The unchanged duty structure for the cement industry is a major disappointment. However, impetus for rural growth and infrastructure development will ensure healthy demand to continue.
Some of the provisions in the budget that could have a direct and indirect bearing on the cement sector are:
- In order to provide incremental lending to the infrastructure sector, Indian Infrastructure Finance Company (IIFCL) will evolve a takeout financing scheme in consultation with banks. IIFCL will refinance 60% of commercial bank loans for PPP projects in critical sectors over the next 15 to 18 months. IIFCL and Banks are now in a position to support projects involving total investment of Rs 100,000 crore.
- Allocation under Jawaharlal Nehru National Urban Renewal Mission (JNNURM) was stepped up by 87% to Rs 12,887 crore in B.E. 2009-10 over B.E. 2008-09.
- Allocation for housing and provision of basic amenities to urban poor enhanced to Rs 3,973 crore in B.E. 2009-10. This includes provision for Rajiv Awas Yojana (RAY), a new scheme announced.
- Allocation for Bharat Nirman increased 45% in 2009-10 over B.E. 2008-09. Allocations under Pradhan Mantri Gram Sadak Yojana (PMGSY) increased 59% over B.E. 2008-09 to Rs 12,000 crore in B.E. 2009-10.
- Under Rajiv Gandhi Grameen Vidyutikaran Yojana (RGGVY), allocation increased by 27% to Rs 7,000 crore.
- Allocation under Indira Awaas Yojana (IAY) increased 63% to Rs 8,800 crore in B.E. 2009-10. Allocation of Rs 2,000 crore made for Rural Housing Fund (RHF) in National Housing Bank (NHB) to boost the resource base of NHB for refinance operations in rural housing sector.
- Unchanged corporate tax rate whereas Fringe Benefit Tax on the value of certain fringe benefits provided by employers to their employees has been completely abolished. Minimum Alternate Tax (MAT) has been increased to 15% of book profits from 10%.
- Service provided in relation to transport of goods by rail will attract service tax.
Industry expectations not addressed
The cement industry is one of the most highly taxed industries, with complex 3-tier excise structure. The industry had requested for rationalization of these tax structures besides various other measures in order to maintain its competitiveness.
Apart from excise duty, other taxes on the commodity comprise duties on power tariff, sales tax, royalty and cess on limestone, coal and gypsum. Lower excise duty and abatement on it would have enabled the industry to pass on the benefit to the final consumer.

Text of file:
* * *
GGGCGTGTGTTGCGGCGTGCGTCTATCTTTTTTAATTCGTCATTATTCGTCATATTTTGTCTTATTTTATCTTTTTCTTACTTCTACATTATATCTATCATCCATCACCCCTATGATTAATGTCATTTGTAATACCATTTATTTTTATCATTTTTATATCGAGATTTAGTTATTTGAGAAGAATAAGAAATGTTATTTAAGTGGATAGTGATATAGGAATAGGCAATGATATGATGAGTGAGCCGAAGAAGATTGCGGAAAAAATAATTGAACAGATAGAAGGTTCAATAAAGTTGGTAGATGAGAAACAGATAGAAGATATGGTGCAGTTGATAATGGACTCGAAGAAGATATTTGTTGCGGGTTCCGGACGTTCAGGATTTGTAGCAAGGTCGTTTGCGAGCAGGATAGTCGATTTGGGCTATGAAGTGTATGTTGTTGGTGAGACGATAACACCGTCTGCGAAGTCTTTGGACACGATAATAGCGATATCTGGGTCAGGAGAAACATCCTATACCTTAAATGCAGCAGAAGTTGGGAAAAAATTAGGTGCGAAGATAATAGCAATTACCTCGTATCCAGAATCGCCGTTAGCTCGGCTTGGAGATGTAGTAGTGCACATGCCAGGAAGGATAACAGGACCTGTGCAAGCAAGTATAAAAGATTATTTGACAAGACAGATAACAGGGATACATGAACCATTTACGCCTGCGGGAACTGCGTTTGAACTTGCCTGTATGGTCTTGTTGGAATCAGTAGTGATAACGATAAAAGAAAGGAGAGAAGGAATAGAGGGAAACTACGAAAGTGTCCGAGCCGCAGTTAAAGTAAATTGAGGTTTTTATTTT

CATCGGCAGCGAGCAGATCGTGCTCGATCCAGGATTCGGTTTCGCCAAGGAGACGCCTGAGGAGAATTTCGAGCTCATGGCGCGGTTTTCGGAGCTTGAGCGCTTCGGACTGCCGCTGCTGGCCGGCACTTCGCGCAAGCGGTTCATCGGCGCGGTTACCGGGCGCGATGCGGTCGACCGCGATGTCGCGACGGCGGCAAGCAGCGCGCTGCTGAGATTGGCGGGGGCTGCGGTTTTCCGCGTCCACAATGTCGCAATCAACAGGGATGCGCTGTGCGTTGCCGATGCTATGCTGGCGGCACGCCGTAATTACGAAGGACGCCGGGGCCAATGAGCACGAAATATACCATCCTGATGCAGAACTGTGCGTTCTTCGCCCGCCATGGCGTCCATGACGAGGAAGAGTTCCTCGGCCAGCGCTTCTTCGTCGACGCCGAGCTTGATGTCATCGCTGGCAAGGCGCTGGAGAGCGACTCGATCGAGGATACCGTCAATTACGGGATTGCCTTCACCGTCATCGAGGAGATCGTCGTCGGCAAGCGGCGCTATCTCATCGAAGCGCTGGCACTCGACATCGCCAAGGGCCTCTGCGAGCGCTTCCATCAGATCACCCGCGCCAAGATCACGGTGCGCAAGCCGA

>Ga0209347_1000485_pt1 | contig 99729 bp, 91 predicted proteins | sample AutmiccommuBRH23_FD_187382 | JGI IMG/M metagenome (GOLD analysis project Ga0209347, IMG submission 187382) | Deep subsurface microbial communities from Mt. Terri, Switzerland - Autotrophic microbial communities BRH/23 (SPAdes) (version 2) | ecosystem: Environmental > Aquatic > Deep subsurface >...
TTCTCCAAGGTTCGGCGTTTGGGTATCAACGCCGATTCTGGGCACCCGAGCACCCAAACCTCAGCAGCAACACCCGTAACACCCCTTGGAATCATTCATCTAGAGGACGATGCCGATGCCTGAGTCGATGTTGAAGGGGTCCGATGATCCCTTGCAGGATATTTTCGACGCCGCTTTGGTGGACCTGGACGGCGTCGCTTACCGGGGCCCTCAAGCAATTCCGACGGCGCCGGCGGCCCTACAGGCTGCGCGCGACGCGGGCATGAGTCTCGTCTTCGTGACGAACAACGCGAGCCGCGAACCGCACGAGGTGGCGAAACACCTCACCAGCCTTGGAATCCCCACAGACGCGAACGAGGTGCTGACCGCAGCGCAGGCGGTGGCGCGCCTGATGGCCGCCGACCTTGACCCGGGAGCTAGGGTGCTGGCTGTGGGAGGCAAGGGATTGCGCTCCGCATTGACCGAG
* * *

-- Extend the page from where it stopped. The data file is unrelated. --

The Industry had also requested for abatement of 55% on the MRP of the cement bags. In order to establish a level playing field for the domestic cement manufacturers with the importers the industry body had requested to re-impose import duty on imported cement.
Exemption in import duty on Pet coke and coal and reduction of VAT in line with similar important construction material like steel was desired by the industry.
The industry's demand was completely unaddressed during the budget 2009-2010. Rather the service tax on transportation of goods through rail will increase the freight charges for the industry.
Although the budget was silent in addressing the demands of the cement industry, various measures introduced in the budget to stimulate rural growth in infrastructure and increased allocation in various government-sponsored schemes will help to sustain the demand that's emanating from the rural market. However the major concern is high tax and lower margins.
Very soon the cement industry will go into overcapacity stage as new green-field capacity gets stabilized. Thus in the absence of major push by the government for the sector in this budget, the cement industry will turn uncompetitive going ahead.
The hike in Minimum Alternate Tax (MAT) from 10% to 15% is an irritant for the corporate sector. On the positive side, this hike has come with a benefit of extending the period allowed to carry forward the tax credit under MAT from seven years to ten years.
Also, the hike in MAT will not be earnings dilative but will only be cash flow dilative. The increase in liability towards MAT will be matched by an incremental deferred tax credit. Hence, the net profit or EPS of a company will not change due to hike in MAT from 10% to 15%.
But it will mean increase in cash outflow, and if the company is not returning to profits as per Income tax act within ten years, then it may have to forego them. So, from a current year(s) point of view, increase in MAT from 10% to 15% is not earnings dilative but cash flow dilative. On the other hand, the removal of Fringe Benefit Tax (FBT) is a major positive for Corporate India.
Companies to watch
Shree Cement, JK Cement, Grasim
In the absence of major announcement in the budget for the cement sector, the outlook is maintained neutral.
The demand from the rural infrastructure and semi-urban areas for the cement sector will continue for some time in the back drop of increased provisions for various social projects like Jawaharlal Nehru National Urban Renewal Mission (JNNURM), Rajiv Awas Yojana (RAY), Bharat Nirman, Pradhan Mantri Gram Sadak Yojana (PMGSY), Rajiv Gandhi Grameen Vidyutikaran Yojana (RGGVY) and Indira Awaas Yojana (IAY).
However, increased capacity will lower the operational efficiency of the industry going forward. The capacity of cement production in the country is expected to increase to 298 million metric tonnes by the end of the fiscal 2012.
The industry, which has grown by an average of 10% in the last three years, is expected to add around 45 million tonnes of fresh capacity in FY2010, taking the overall capacity to over 260 million tonnes per annum.